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You are here: Home / Associated publications / Belgian Journal of Zoology / Bibliographic References / The impact of sward height, forage quality and competitive conditions on foraging behaviour of free-ranging rabbits (Oryctolagus cuniculus L.)

Nele Somers, Tanja Milotic, and Maurice Hoffmann (2012)

The impact of sward height, forage quality and competitive conditions on foraging behaviour of free-ranging rabbits (Oryctolagus cuniculus L.)


The habitat choice of the small hindgut fermenter, the European rabbit (Oryctolagus cuniculus L.), was studied in relation to sward height, forage quality, population size fluctuations and spatial distribution of burrows in a temperate grassland. In a multi-phase differential clipping experiment with alternating short and tall vegetation strips, rabbits tended to graze near the closest burrows in situations of equal vegetation heights, while a clear preference for short swards was found during summer (July). In this period, general crude protein content was significantly lower than in spring (April) and autumn (September), apparently leading to a potential forage quality deficit. The summer behavioural pattern with short sward preference coincided with the relatively higher crude protein content of short swards as compared to tall swards in this period, and with higher intraspecific competition, due to significantly larger numbers of animals present in summer. In autumn, rabbit densities decreased, while crude protein content of both short and tall vegetation increased to a higher, though not significantly different level, comparable with spring crude protein content. In those conditions, significant preference for low vegetation height could no longer be detected. Data suggest that selection for nutritive quality appears when intraspecific competition is high and nutritive quality remains under a certain threshold value. When, in autumn, competition decreases and nutritive quality increases again, short sward preference disappears. We conclude that short sward preference is primarily caused by the better forage quality of re-growth in periods of forage quality limitation, while this preference disappears when forage quality limitation no longer occurs.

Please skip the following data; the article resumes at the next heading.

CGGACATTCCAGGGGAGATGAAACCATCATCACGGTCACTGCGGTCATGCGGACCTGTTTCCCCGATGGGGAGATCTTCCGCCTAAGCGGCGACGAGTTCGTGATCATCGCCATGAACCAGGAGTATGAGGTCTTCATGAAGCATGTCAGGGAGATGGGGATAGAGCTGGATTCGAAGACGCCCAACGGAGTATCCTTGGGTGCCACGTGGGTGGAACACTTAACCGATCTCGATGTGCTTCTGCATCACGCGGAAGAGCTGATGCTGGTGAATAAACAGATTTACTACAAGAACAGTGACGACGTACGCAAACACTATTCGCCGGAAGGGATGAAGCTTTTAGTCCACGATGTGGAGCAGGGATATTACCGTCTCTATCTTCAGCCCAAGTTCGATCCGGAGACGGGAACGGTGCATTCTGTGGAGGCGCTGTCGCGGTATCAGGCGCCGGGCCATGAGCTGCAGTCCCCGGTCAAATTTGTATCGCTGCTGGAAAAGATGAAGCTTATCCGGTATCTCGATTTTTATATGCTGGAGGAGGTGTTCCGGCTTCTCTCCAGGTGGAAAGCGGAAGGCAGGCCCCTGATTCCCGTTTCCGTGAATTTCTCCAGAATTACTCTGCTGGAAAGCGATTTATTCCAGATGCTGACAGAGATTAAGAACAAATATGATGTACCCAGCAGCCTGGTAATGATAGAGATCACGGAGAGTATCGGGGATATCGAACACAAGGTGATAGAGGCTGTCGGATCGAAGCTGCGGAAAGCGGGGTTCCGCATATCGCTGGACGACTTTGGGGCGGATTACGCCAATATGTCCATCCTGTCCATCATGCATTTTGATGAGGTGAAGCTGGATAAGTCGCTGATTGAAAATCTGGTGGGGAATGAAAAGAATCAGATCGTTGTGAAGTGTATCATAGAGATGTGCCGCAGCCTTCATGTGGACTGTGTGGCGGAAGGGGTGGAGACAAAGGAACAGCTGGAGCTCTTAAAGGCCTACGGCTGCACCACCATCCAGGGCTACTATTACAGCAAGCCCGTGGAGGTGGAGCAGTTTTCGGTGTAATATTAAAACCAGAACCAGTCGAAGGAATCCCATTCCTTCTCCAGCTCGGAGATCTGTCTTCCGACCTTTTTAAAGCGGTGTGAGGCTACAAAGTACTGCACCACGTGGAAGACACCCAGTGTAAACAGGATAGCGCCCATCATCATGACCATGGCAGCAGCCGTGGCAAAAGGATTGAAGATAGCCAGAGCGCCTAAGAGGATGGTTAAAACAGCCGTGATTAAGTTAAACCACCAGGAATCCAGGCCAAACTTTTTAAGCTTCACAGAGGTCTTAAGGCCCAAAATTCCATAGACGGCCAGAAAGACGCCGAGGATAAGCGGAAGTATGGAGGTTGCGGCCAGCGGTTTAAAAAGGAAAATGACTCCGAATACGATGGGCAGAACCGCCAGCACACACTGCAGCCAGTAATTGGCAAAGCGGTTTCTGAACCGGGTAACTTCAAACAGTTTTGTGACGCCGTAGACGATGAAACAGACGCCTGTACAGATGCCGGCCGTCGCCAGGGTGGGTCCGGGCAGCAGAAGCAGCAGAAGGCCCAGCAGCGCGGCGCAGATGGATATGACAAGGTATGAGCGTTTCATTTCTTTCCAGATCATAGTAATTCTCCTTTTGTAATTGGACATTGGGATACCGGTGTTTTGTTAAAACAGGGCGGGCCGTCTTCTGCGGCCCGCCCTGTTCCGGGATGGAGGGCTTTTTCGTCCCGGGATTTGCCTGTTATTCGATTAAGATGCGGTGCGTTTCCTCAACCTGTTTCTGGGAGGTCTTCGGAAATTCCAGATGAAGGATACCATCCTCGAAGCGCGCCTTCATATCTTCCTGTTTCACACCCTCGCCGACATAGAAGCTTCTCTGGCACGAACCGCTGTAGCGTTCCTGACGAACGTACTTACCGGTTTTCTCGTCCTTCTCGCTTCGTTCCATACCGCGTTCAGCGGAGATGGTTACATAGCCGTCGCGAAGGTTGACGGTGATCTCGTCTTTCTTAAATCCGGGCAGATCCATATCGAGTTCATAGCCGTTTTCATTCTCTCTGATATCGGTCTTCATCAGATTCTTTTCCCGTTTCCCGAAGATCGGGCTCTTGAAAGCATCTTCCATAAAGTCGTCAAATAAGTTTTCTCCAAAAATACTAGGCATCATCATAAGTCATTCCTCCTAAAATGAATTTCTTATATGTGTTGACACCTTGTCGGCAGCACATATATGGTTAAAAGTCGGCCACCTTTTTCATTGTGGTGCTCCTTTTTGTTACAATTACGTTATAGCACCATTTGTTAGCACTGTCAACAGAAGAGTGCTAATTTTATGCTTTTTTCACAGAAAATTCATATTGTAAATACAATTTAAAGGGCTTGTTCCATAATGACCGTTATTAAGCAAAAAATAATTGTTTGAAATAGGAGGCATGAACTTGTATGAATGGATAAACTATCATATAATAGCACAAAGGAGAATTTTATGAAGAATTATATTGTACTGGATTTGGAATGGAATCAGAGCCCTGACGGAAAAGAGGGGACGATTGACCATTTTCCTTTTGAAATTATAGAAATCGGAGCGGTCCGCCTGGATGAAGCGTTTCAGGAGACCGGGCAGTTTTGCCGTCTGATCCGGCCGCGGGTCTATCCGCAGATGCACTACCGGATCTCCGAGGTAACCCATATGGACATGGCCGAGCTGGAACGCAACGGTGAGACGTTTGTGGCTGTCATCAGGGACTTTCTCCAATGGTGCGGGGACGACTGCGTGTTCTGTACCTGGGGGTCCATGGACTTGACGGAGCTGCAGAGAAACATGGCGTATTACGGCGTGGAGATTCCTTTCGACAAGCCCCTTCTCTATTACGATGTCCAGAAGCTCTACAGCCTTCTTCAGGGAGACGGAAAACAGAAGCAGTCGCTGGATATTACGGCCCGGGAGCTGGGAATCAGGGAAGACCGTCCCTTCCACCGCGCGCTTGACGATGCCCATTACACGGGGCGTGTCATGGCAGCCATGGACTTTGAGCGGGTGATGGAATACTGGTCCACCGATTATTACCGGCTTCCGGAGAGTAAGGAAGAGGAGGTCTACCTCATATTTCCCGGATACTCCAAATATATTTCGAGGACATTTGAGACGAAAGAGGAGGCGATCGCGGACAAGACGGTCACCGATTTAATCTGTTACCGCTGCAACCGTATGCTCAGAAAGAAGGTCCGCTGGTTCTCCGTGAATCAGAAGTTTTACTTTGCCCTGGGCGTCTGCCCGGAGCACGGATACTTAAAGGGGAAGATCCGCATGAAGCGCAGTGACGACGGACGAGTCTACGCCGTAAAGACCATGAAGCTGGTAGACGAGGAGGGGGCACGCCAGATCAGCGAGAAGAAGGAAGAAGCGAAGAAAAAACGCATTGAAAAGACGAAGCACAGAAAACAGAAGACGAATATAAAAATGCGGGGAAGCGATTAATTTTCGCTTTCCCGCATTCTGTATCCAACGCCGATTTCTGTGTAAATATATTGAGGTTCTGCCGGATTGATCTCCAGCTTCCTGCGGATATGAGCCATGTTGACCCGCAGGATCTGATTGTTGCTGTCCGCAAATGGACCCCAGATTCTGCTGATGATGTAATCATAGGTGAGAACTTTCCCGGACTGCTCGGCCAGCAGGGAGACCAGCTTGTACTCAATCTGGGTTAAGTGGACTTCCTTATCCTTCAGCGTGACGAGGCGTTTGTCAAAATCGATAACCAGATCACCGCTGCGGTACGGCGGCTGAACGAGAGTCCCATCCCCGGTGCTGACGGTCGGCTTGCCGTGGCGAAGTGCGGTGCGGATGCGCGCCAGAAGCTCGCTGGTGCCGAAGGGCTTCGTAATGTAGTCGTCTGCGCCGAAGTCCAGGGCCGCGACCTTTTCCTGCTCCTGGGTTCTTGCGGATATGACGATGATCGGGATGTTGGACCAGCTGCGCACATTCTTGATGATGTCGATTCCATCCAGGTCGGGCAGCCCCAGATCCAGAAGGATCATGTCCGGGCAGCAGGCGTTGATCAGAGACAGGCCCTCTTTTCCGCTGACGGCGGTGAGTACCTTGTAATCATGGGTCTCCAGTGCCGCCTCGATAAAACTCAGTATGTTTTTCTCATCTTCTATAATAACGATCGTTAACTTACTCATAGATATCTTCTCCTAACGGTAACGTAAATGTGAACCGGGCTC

rabbit; forage quality; vegetation height; crude protein
  • ISSN: 0777-6276

ISSN 2295-0451 (online version)
ISSN 0777-6279 (printed version)
impact factor 2015: 0,87.

Prof. Dr. Isa Schön
Royal Belgian Institute of Natural Sciences
Vautierstraat 29
1000 Brussels, Belgium


Annales de la Société malacologique de Belgique
​Annales de la Société royale malacologique et zoologique de Belgique
Annales de la Société Royale Zoologique de Belgique
Belgian Journal of Zoology